Archive by Author | Robyn Jane

It’s That Time Again!

nanowrimo

Autumn is upon us, and most serious writers know what that means: It’s time for NaNoWriMo: National Novel Writing Month.

If you haven’t heard of it, it begins in November every year. The goal is to write a novel (at least 50,000 words) in a single month. But don’t wait until November: sign up now to start getting tips, hints, and ideas before then.

It’s ironic that it’s called National Novel Writing Month, since it’s open to people all over the world.

This is my third year for NaNoWriMo, and this time I’m determined to complete a novel—something I’ve yet to do.

That’s the thing about the program: it encourages you to write, but doesn’t nag you about it. And if you don’t complete your book in the time allotted for it, nobody’s going to call you out on it. Some people—like me—take longer to write their stories. But even if you can’t complete it, at least you’ve made a start, and you can continue long after the challenge is over.

If you do finish your novel—either during the month or after—you’ll have the satisfaction that you’ve written a book!  It might not be the next Great American Novel, but at least you wrote it.

And that’s more than most people do.

Well, THIS Certainly Sucks!

I’m 68 years old, and as for as long as I can remember I’ve always come down with a summer cold. And this year is no different.

It started with me not being able to sleep through the night. I was up several times, feeling anxious for some reason. When I finally did manage to get some sleep, I woke up with a sore throat, clogged sinuses, and a massive headache.

There’s something terribly depressing about summer colds–besides the fact that it’s the wrong time of year to get them. Colds are for the winter, when we’re already so miserable that one more thing piled on top of the cold, the damp, the ice and snow, doesn’t make that much of a difference.

But the summer is supposed to be for fun, not misery.

And so sit surrounded by tissues and cough syrup and aspirin, feeling sorry for myself. Hey! Nobody else will do it.

It’s almost 80 degrees out, and here I am, huddled under a blanket, both sweating and shivering, wondering which of the many gods I don’t believe in has it in for me.

And I wonder if I should call my doctor and see about getting this year’s flu shot–or if this is the flu and it’s too late.

I hate being sick.

Technology Transfer and Me

“Technology transfer” means the transfer of new technology from the originator to a secondary user, especially from developed to less developed countries in an attempt to boost their economies.

But in this post, it means “all of the hoops I had to jump through to transfer my iPhone contents to a new iPhone.”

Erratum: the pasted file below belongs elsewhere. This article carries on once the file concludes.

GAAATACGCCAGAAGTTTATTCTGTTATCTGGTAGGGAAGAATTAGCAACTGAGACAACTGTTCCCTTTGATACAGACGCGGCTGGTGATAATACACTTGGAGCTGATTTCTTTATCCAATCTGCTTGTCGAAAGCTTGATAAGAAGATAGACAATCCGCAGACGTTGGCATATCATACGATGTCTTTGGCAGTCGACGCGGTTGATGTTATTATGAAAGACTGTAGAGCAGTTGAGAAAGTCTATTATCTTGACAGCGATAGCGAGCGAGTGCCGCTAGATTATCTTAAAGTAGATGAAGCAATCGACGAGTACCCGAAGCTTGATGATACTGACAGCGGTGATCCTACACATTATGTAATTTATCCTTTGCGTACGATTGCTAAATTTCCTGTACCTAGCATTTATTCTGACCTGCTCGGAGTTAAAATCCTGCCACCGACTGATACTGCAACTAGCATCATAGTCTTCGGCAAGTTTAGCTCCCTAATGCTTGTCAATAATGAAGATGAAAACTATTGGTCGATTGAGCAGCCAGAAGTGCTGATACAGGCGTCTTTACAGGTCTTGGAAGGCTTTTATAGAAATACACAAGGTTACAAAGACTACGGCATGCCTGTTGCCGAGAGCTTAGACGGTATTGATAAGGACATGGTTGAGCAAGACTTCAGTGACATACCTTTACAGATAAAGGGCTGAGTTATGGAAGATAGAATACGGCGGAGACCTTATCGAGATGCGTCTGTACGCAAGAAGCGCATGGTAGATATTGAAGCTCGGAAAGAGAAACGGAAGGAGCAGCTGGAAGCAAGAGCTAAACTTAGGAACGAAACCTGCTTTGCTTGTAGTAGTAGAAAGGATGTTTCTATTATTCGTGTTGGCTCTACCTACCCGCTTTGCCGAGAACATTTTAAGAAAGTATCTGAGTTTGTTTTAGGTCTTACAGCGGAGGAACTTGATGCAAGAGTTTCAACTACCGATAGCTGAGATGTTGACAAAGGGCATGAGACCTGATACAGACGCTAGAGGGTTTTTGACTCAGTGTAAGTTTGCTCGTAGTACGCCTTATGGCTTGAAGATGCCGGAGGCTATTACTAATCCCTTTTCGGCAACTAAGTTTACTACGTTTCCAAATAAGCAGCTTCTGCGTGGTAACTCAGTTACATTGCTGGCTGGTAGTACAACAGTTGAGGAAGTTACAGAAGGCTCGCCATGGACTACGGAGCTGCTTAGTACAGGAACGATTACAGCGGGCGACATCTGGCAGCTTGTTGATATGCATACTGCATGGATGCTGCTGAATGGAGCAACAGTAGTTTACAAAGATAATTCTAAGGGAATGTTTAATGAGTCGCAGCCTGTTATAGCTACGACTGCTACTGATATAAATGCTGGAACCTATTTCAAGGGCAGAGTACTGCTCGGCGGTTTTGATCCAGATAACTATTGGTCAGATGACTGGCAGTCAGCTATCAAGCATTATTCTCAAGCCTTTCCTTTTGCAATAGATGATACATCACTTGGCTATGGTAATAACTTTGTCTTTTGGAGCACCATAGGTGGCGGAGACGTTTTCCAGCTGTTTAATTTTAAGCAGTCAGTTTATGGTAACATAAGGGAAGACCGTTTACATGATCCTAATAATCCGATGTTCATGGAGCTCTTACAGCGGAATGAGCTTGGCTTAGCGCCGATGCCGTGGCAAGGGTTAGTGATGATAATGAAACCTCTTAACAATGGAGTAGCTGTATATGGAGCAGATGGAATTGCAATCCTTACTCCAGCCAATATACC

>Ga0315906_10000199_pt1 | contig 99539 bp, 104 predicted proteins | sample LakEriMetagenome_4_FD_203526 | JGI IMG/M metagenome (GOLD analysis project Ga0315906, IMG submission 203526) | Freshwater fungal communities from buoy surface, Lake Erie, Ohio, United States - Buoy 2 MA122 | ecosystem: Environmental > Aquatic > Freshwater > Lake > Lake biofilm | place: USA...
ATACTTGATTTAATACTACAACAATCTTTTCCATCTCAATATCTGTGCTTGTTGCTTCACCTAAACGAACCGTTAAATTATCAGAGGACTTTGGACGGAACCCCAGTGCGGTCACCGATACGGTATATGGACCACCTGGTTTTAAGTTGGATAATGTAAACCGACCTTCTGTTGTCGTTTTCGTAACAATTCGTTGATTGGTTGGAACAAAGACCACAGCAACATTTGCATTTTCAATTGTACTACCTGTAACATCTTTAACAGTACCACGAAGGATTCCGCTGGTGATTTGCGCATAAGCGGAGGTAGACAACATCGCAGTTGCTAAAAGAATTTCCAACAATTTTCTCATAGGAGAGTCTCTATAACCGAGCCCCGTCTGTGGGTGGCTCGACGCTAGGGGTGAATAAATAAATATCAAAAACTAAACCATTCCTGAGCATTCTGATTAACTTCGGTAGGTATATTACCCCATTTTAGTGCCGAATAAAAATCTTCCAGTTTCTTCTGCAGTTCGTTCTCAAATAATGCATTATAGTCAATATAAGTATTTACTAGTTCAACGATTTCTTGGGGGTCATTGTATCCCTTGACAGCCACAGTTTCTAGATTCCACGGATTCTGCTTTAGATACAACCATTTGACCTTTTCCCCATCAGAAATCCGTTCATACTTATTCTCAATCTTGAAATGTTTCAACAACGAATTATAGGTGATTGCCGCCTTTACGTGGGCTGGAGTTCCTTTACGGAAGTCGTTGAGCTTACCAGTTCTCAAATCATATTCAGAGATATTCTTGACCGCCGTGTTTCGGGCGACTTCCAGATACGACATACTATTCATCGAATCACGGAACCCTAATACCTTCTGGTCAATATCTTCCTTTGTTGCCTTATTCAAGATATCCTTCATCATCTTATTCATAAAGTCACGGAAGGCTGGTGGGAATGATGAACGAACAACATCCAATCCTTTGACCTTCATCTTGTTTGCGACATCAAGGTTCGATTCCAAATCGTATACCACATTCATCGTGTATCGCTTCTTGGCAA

Some Background

My ex, her daughter, and I all have iPhones, for which I am paying. My stepdaughter is in a situation where she can no longer use hers, and so my ex returned it to me so that I can cancel the account and—we hope—no longer have to pay for it.

That was some 3 months ago.

This morning it dawned on me that (1) my 16 Gb phone is always running out of space, and (2) her 32 Gb phone has the amount of memory I should have gotten for myself, and (3) it would make sense for me to start using the iPhone with the greater memory.

And so began my journey through purgatory

Actually, it wasn’t that  bad. Just terribly time-consuming.

I had previously reset the phone, clearing all personal data and returning it to its factory-fresh state. When I put it on the charger to check the battery level, it automagically went into setup mode, the first step of which was updating the operating system to the latest iOS version. No problem—except that it took nearly an hour to complete.

Did I mention that I worked on Apple’s iPhone help desk on the day it was first released? We had had two weeks of intense training about how to handle calls, and how to distinguish calls that could be handled by Apple and calls that should be routed to AT&T—the only carrier originally. We also had no idea what the iPhone even looked like, secrecy was that strict.

Anyway, after 8 hours of handling calls, all of which were of the AT&T variety, only to have AT&T route them back to us, I went home, drank an Irish coffee, had a nervous breakdown—and never went back to the job.

So yeah, I know what frustration  is.

The Next Phase

After the iOS update, it was time to do the same with all of the apps on the new phone. The initial setup had copied over the icons for the apps on the old phone, but none of the applications themselves. That took another hour.

Finally, there was the matter of actually launching the apps and having to key in userids and passwords. That ate up another 30 minutes, because I had to look them all up on the other phone. I mean, who has memorized userids and passwords for all of their accounts?

And What’s My Takeaway From all This?

It’s quite simple: whenever you buy a new device, make sure it has enough memory. Think you need 32 Gb on your iPhone? Get 64. My new iPad was 128 Gb, and I’m already wishing I could have afforded more.

Here’s the rule of thumb when it comes to memory: however much you have is never enough.